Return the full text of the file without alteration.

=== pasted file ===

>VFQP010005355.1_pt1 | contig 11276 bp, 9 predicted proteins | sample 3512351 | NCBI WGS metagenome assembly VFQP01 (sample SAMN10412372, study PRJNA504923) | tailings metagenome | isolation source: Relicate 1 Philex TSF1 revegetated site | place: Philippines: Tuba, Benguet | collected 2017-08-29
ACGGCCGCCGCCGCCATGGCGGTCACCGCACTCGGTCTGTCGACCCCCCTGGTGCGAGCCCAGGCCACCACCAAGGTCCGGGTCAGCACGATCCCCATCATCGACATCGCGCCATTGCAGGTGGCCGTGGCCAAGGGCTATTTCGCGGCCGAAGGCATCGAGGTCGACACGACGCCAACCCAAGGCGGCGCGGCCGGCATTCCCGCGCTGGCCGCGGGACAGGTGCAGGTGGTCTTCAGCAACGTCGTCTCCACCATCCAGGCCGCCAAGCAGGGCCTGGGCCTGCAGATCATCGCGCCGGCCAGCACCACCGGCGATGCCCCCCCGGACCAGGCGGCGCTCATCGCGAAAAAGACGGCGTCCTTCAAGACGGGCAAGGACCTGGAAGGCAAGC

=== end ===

>VFQP010005355.1_pt1 | contig 11276 bp, 9 predicted proteins | sample 3512351 | NCBI WGS metagenome assembly VFQP01 (sample SAMN10412372, study PRJNA504923) | tailings metagenome | isolation source: Relicate 1 Philex TSF1 revegetated site | place: Philippines: Tuba, Benguet | collected 2017-08-29
ACGGCCGCCGCCGCCATGGCGGTCACCGCACTCGGTCTGTCGACCCCCCTGGTGCGAGCCCAGGCCACCACCAAGGTCCGGGTCAGCACGATCCCCATCATCGACATCGCGCCATTGCAGGTGGCCGTGGCCAAGGGCTATTTCGCGGCCGAAGGCATCGAGGTCGACACGACGCCAACCCAAGGCGGCGCGGCCGGCATTCCCGCGCTGGCCGCGGGACAGGTGCAGGTGGTCTTCAGCAACGTCGTCTCCACCATCCAGGCCGCCAAGCAGGGCCTGGGCCTGCAGATCATCGCGCCGGCCAGCACCACCGGCGATGCCCCCCCGGACCAGGCGGCGCTCATCGCGAAAAAGACGGCGTCCTTCAAGACGGGCAAGGACCTGGAAGGCAAGC